Staff were encouraged to allow Norman to choose his own colours for his bedroom. I explained that although his sight was severely impaired, Norman could feel the vibration of the sharp citrus colours around him, which would act as a stimulant rather than radiating calm. I hoped to encourage him to use his bedroom as a sanctuary in times of stress. At the time of my visits, Norman only used his bedroom for sleeping.  He was given colour samples to choose from. Clear colours from the rainbow spectrum were suggested rather than murky or over patterned material. Norman was encouraged to feel and smell the samples and his care staff were instructed to note his preferences.  Having felt each swatch of colour, he focused on a soft pale green.  Appropriate bed linen with a design of small flowers on a pale green background was found and the walls of the his bedroom were painted in a soft pastel green in keeping with his choice.  Fresh flowers in the house were encouraged to replace dried ones, which collect dust and have no fragrant healing energy.  As a consequence, Norman chose to spend more and more time in his room, listening to music rather than being alone infront of the television.

Some weeks later, I attended a review meeting with Norman present and I was having great difficulty persuading the more sceptical members of staff that music really did make a difference to him. Suddenly as though on cue, Norman got up from his seat and pulled on the arm of the staff member sitting next to him and led her into his room. She returned five minutes later alone. He had taken her to his CD player and had given her his tape and when the music began playing, had sat in his chair by the window smiling with eyes closed. He had made his point on my behalf and I did not need to convince them further.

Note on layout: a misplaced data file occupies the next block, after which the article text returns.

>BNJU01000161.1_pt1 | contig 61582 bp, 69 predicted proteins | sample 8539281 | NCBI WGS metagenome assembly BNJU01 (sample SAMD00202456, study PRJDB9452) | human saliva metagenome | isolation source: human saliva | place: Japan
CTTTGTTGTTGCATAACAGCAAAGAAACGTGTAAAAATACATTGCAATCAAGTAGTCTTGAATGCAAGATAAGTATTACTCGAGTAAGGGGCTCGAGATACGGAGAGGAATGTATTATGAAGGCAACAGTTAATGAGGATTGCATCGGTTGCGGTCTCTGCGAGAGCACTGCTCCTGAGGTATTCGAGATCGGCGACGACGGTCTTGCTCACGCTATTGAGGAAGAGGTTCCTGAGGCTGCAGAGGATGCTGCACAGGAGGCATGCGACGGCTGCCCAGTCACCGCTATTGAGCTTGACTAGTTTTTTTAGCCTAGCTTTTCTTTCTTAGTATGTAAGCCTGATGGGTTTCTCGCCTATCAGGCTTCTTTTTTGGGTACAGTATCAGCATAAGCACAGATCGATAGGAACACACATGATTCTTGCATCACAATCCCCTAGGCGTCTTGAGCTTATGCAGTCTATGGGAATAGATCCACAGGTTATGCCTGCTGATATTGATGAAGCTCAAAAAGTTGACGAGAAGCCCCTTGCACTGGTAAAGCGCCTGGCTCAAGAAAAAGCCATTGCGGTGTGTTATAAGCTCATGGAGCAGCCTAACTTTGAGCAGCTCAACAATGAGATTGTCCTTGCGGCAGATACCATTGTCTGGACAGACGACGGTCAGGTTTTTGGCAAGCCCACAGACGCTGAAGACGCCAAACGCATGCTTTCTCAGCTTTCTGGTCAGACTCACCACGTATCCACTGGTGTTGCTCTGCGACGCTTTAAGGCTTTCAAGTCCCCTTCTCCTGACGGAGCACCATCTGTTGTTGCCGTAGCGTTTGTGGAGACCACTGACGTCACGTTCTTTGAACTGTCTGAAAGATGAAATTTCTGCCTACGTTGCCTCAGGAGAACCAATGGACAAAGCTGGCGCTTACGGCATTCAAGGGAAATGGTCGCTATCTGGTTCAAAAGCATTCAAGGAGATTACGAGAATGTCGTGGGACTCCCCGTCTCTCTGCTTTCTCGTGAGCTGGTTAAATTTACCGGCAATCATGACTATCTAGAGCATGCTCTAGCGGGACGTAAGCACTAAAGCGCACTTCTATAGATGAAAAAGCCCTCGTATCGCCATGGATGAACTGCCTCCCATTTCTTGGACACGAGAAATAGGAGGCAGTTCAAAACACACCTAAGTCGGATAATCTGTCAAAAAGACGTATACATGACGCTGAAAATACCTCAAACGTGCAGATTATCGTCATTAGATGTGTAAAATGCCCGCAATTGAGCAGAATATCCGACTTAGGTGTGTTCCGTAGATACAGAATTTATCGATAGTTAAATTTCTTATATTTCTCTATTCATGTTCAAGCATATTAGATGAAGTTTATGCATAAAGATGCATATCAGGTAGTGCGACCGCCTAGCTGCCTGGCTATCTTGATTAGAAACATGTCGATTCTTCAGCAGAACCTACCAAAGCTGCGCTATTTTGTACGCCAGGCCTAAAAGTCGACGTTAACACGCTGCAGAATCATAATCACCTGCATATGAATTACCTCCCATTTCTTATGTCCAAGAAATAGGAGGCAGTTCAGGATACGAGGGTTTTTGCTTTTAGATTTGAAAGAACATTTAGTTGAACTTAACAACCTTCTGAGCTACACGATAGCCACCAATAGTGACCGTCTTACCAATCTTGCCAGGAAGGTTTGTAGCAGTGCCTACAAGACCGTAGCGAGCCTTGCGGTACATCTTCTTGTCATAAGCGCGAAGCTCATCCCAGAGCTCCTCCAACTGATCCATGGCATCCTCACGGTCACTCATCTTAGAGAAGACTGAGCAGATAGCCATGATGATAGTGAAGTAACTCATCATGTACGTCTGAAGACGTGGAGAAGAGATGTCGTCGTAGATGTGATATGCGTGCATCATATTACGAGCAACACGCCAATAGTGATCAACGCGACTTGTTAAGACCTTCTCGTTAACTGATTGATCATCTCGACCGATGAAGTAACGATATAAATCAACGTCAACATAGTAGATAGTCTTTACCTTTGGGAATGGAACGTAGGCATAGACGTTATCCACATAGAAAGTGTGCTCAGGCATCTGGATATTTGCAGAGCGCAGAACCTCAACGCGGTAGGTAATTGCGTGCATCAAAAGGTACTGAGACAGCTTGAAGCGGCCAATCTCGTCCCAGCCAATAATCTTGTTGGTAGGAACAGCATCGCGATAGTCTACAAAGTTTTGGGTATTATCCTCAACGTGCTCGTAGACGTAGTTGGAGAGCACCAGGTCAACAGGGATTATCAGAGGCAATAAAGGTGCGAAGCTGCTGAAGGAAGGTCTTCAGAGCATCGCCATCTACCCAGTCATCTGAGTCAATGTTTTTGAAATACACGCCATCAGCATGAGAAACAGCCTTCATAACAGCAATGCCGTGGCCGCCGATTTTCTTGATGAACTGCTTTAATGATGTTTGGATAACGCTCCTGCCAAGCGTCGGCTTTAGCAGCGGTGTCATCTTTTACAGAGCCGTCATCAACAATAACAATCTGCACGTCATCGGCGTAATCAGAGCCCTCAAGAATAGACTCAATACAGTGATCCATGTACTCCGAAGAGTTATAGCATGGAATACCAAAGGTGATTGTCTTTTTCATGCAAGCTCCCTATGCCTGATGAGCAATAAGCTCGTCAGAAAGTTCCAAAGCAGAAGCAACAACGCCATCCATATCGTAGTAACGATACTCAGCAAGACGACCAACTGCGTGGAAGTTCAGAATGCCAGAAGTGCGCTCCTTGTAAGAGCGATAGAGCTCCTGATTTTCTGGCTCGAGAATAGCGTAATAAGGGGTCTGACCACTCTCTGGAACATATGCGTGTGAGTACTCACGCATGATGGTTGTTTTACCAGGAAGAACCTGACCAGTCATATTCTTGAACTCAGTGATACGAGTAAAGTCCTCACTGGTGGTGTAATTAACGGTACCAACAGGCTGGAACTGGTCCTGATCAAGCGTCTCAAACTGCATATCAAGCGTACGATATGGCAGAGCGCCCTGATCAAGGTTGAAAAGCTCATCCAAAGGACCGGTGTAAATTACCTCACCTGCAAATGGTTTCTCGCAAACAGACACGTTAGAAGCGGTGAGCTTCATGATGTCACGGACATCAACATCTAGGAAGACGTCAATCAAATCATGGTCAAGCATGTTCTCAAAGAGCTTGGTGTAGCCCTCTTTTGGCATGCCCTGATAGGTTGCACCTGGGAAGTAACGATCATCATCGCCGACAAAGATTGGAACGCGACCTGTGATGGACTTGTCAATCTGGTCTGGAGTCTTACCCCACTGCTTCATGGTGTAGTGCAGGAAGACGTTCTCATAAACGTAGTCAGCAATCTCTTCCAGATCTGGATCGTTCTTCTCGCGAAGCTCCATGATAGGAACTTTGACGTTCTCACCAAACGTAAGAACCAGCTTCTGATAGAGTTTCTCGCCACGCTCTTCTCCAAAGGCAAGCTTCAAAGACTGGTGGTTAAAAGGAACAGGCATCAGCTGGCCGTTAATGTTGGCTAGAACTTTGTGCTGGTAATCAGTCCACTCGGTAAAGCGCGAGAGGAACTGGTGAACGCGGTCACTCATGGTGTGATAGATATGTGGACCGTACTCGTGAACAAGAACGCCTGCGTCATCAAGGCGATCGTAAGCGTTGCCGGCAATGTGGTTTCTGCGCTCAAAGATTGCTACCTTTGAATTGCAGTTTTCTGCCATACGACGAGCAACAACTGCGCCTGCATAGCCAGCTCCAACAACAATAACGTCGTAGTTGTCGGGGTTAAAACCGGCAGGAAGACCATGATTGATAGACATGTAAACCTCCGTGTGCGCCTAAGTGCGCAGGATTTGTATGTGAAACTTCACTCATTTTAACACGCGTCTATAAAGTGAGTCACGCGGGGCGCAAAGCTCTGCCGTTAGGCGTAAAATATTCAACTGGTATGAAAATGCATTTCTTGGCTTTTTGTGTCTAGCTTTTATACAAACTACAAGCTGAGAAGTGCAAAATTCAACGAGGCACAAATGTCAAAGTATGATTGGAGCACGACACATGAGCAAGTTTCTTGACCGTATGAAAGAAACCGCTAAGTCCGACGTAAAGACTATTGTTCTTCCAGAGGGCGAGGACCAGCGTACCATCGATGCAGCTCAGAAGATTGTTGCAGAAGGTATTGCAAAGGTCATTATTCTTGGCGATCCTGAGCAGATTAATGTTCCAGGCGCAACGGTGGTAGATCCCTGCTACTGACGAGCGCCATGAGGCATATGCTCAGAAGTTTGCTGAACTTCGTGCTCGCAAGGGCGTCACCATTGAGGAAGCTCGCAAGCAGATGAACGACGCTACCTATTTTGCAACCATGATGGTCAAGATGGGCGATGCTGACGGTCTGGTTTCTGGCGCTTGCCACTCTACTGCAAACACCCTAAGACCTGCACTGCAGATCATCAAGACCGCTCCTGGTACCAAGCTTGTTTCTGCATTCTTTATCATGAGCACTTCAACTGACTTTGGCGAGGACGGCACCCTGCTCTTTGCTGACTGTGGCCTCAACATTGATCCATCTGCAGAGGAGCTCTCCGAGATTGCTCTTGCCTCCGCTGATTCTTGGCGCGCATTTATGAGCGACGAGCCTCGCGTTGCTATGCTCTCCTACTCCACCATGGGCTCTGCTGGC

I suggested that the window in his bedroom be opened on fine days so that he could sit in his chair and hear the wind in the trees, feel the breeze on his face and listen to the bird song and the hum of bees. One sunny afternoon, I found him by his open window smiling and listening to the song of a black bird perched on a nearby branch.

As time went by, Norman was more peaceful and he made other improvements too.  One memorable day I was greeted with great excitement by a member of staff, who had been having lunch with Norman and three of her colleagues, when he surprised them all by suddenly interrupting their conversation to say ‘My name’s Norman’. They stopped and looked at him in amazement. From that time on, he became more communicative with those around him, spontaneously using appropriate single words and phrases of his own.

Reduced medication, improved mobility, reduced emotional outbursts, improved sleep and bowel function had brought Norman to the attention of the mental health team who were intrigued by his progress and started to explore more holistic choices for him.

One student had chosen Norman as the subject of her thesis. This would hopefully bring Norman to the attention of those who could improve funding opportunities for him and many others like him. I was happy to leave him in safe hands and his support staff, encouraged by the progress he had made, were taking advantage of training opportunities in vocal toning, massage and aromatherapy.

Names have been changed to protect confidentiality.  Teaching manuals are available as free downloads for those who are interested in this way of working.